Don’t forget, it isn’t the hourly rate - it is the number of hours
Parts are cheap and can be often sourced on used or aftermarket by indy repair shop techs
Cars that are pre 2000 will typically be easier for indy repair shops to service
Engine simplifications in older cars will reduce labor hours dramatically
Repair shops won’t be forced to buy expensive subscription model software purchases in order to have data for older cars

Why sometimes buying an expensive European luxury car makes sense
Like in the 1990s, high end manufacturers are often more concerned with reputation over repetitve sales cycle
They charge more for acquistion, but assume less frequent 
Even though service labor rates are usually higher, the frequency of repairs usually is lower - but this can be researched
If you are going to own a car for 20 years, you better make sure you love your car
The cost differential over a 20 year purchase for a $40K car vs $20K car is only about $70 a month
This could be easily offset by a reduction in the frequency of maintenance visits
These cars also tend to have a vibrant enthusiast and collector market, making parts easier to get

Electric cars
Most people think of electric cars (ie. Tesla) as being cheaper to run
Power costs to charge those cars is probably about 75% of the cost of gasoline
And unless you are generating your own solar power, the costs are not likely to be that different
The one thing, however, is maintenance should be WAY lower
Limited oil
Less number of items that can break
But batteries have a life expectency that makes it harder to achieve a 20 year ownership spread
And the level of computerization means you have no choice other than to use the dealerships for service
If you can reduce maintenance down, this could be a $100 a month savings and maybe another $75 a month in fuel savings
But this is easily lost if you are forced to buy a new car again in 8 years or less
There is no history of 20 years for these cars yet, so it is an unknown
Cost of entire battery bank replacement
Almost no “right to repair” on these cars either
Range anxiety means that as technology improves, most will swap out their cars in favor of those that can reach longer ranges
Distribution of charging stations still limited in many areas, making longer distance travel challenging
Price depreciation dramatic for early adopters - Tesla Model S at $100K vs. Model 3 at $40K
Lots of hidden costs with options and lack of aftermarket support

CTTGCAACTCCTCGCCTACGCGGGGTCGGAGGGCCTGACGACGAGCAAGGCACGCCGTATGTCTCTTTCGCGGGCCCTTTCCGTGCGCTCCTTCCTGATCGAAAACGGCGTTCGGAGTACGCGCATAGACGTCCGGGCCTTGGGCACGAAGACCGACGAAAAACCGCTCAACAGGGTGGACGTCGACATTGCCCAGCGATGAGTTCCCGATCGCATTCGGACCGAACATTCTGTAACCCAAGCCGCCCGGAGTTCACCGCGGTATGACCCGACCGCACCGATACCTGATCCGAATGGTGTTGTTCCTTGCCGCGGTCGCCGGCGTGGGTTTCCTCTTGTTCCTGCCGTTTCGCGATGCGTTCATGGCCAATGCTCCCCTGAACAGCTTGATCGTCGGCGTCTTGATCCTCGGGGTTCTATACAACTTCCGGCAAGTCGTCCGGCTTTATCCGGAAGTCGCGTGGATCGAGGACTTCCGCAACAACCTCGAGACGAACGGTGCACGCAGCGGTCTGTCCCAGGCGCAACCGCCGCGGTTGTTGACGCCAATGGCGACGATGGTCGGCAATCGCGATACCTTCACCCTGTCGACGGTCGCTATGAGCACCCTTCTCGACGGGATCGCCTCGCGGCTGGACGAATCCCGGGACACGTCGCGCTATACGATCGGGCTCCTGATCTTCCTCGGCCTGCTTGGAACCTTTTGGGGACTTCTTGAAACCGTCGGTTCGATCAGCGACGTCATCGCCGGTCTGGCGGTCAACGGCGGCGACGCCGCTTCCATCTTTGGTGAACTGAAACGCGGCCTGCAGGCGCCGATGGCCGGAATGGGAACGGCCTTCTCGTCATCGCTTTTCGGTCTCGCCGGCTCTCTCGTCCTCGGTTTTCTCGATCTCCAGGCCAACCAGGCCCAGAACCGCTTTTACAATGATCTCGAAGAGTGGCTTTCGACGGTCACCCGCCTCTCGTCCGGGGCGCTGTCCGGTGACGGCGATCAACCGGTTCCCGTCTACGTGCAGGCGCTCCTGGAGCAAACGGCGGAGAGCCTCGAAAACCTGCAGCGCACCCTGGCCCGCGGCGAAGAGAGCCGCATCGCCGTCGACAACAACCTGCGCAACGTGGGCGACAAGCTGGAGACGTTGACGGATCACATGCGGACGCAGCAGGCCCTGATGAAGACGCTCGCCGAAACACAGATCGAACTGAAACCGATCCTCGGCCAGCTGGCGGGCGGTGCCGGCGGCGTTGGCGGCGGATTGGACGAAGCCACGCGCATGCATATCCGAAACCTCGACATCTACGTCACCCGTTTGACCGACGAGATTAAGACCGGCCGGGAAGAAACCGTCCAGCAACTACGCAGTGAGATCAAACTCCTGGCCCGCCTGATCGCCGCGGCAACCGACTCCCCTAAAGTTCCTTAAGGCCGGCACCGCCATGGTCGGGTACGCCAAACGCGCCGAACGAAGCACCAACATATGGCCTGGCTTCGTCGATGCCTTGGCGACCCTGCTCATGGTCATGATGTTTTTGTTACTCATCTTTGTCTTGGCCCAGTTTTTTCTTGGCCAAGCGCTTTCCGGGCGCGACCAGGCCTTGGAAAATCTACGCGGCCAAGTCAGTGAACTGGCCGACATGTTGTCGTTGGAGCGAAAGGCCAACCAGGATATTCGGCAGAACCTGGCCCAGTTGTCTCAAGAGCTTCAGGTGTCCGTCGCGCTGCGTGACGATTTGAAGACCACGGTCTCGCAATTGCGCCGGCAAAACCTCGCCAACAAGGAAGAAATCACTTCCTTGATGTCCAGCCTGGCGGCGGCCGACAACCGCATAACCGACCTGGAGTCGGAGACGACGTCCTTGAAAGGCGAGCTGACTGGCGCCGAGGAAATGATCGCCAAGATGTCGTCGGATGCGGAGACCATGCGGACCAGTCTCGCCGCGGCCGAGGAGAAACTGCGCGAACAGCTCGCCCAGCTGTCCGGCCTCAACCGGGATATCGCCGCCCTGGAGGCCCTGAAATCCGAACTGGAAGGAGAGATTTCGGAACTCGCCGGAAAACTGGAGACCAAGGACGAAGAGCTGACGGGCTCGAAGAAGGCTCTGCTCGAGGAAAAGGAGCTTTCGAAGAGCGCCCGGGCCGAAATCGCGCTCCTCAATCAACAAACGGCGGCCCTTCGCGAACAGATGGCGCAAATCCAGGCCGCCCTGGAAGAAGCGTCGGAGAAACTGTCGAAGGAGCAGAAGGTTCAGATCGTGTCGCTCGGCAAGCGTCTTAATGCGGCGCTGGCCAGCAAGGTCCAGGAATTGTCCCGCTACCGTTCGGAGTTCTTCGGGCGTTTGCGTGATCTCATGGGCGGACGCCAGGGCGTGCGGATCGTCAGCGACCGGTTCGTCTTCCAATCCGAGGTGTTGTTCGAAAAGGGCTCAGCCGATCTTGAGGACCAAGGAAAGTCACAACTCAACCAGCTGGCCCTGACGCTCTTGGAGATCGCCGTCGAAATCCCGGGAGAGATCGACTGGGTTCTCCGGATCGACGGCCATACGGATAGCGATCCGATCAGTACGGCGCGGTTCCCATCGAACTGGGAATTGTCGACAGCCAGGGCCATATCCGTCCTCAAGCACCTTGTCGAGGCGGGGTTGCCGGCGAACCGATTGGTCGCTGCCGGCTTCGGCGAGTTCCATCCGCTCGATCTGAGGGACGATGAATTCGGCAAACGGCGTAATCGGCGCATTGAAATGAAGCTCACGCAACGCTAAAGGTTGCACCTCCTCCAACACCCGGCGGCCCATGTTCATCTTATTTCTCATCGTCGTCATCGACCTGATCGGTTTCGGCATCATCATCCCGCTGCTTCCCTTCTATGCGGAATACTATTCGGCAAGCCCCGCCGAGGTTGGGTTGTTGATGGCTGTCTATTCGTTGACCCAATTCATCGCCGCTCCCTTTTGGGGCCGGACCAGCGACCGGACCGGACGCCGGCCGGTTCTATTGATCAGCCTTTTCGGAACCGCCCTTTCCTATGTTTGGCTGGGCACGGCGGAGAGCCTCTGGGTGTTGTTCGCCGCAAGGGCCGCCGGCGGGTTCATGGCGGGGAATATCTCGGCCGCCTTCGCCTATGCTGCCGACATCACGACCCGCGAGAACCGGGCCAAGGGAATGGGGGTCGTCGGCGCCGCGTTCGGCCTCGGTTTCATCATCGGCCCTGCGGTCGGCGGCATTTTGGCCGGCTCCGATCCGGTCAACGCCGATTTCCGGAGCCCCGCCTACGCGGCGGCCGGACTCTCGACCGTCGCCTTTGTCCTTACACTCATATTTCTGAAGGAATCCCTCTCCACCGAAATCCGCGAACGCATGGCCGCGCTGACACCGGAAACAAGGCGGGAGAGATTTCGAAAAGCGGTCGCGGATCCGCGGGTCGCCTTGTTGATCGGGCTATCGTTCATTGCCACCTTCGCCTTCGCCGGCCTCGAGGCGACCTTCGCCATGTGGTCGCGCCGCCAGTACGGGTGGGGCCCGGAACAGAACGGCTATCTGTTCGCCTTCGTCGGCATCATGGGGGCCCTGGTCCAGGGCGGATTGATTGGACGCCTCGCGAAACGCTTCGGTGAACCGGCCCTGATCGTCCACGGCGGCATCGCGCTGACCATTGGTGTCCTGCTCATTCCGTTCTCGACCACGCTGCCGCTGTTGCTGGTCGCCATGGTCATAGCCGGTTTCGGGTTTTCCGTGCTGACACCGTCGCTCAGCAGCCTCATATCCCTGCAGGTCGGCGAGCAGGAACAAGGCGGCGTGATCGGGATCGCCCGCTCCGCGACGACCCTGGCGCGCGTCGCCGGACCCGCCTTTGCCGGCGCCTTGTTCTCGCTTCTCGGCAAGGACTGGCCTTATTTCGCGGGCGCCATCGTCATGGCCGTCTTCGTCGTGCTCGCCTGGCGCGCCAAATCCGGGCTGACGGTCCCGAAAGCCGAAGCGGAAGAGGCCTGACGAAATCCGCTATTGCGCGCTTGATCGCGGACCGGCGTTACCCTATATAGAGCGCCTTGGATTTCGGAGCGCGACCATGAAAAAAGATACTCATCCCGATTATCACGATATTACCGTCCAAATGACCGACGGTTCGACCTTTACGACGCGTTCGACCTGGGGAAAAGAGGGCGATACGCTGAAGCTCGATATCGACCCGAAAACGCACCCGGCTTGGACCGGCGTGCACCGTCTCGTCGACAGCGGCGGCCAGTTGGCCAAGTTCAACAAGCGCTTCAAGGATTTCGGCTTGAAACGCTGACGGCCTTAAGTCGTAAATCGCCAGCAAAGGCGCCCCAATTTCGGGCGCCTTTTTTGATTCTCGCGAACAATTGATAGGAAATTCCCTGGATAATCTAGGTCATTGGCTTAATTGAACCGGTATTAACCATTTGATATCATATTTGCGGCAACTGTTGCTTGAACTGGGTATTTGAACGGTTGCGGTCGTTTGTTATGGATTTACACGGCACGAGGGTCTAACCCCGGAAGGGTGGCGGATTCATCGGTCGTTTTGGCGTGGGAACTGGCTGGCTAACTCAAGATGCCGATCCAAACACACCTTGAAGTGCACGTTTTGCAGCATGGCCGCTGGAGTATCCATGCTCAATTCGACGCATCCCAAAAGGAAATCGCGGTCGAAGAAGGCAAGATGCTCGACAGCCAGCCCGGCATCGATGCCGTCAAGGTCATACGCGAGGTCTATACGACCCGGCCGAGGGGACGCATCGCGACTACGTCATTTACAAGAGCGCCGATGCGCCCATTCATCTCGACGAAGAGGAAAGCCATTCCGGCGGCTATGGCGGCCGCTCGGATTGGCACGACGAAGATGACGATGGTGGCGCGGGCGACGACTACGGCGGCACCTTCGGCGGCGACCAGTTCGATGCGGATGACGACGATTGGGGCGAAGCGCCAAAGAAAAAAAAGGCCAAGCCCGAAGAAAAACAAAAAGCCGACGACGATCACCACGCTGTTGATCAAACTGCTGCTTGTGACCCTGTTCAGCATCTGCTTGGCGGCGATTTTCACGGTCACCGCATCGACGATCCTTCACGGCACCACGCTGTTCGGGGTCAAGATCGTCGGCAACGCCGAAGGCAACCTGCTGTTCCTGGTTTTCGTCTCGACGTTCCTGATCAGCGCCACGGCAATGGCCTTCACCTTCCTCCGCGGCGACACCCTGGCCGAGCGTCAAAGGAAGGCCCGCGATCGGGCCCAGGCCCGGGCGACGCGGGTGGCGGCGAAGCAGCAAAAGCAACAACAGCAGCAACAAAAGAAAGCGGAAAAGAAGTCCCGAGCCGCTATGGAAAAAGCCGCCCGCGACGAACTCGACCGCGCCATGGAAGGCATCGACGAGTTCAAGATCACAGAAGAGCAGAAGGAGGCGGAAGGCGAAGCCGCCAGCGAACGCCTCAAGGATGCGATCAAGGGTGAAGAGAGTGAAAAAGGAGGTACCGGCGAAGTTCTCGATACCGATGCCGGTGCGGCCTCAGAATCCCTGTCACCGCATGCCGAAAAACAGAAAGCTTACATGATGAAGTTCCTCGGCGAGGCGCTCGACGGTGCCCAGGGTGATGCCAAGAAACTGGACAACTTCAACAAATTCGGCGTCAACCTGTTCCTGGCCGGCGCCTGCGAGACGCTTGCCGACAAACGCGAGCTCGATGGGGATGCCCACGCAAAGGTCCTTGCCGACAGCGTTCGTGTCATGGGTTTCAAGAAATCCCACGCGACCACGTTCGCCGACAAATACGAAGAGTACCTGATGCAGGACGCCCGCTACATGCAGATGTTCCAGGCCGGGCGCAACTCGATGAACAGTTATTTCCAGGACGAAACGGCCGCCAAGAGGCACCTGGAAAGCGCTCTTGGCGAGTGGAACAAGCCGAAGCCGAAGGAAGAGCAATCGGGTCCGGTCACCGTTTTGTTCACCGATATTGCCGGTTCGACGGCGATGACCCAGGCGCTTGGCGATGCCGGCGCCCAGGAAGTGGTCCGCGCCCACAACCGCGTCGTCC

Taxes & Lease vs Buy
Those that don’t recommend leasing are not business owners
Businesses can get 100% expense write-off on tax for leased vehicles
Leased vehicles typically don’t have a maintenance factor as they are swapped out every 3 years
Lease costs are ongoing, but can be offset by the maintenance reductions
Does it make sense to “own” a depreciating asset?
What is your end goal - do you want to own the car, or do you want the use of the car?
Leases have restrictive usage policies, so may not make sense
I would favor a lease any day over anyone that wants to “Buy” a car but doesn’t intend to keep it for more than 10 years
Calculate the tax deductibility on a leased car as part of the overall purchase cost.  The reduced maintenance cost + tax benefits may show this as a favored option for those that do run their lives like a business and prefer a new car every 2-3 years

Car accidents 
Insurance companies are basically banks
The concept of a “write off”
Buy your car back after write off
Accept the reduced value in salvage titling it
Even if it costs you money to get your repaired car back, it probably is worth it if your goal is 20 year ownership

Disposal, Trade-In and Sale
Never let a dealership give you a trade-in
Know the real value of the car (ie. Kelly Bluebook)
Keep documented maintenance records for the entire life of the car
Treat your cars well - price difference on quality can be 25% of total valuation
Learn the rules & laws of car resale, titling, etc. in your region
eBay Motors works - so does Craigslist, etc.

We need cars - to pretend we don’t is stupid
We can reduce down the monthly cost of a car by changing behavior but there is no magic bullet
Consider maintenance as your best leverage to reduce costs
Electric cars are untested for long term cost of ownership
Don’t dismiss leasing for cars, particularly if you are setup as a business
If you want to own a car, attempt to do that for 20 years
Older cars are far better for longer term retention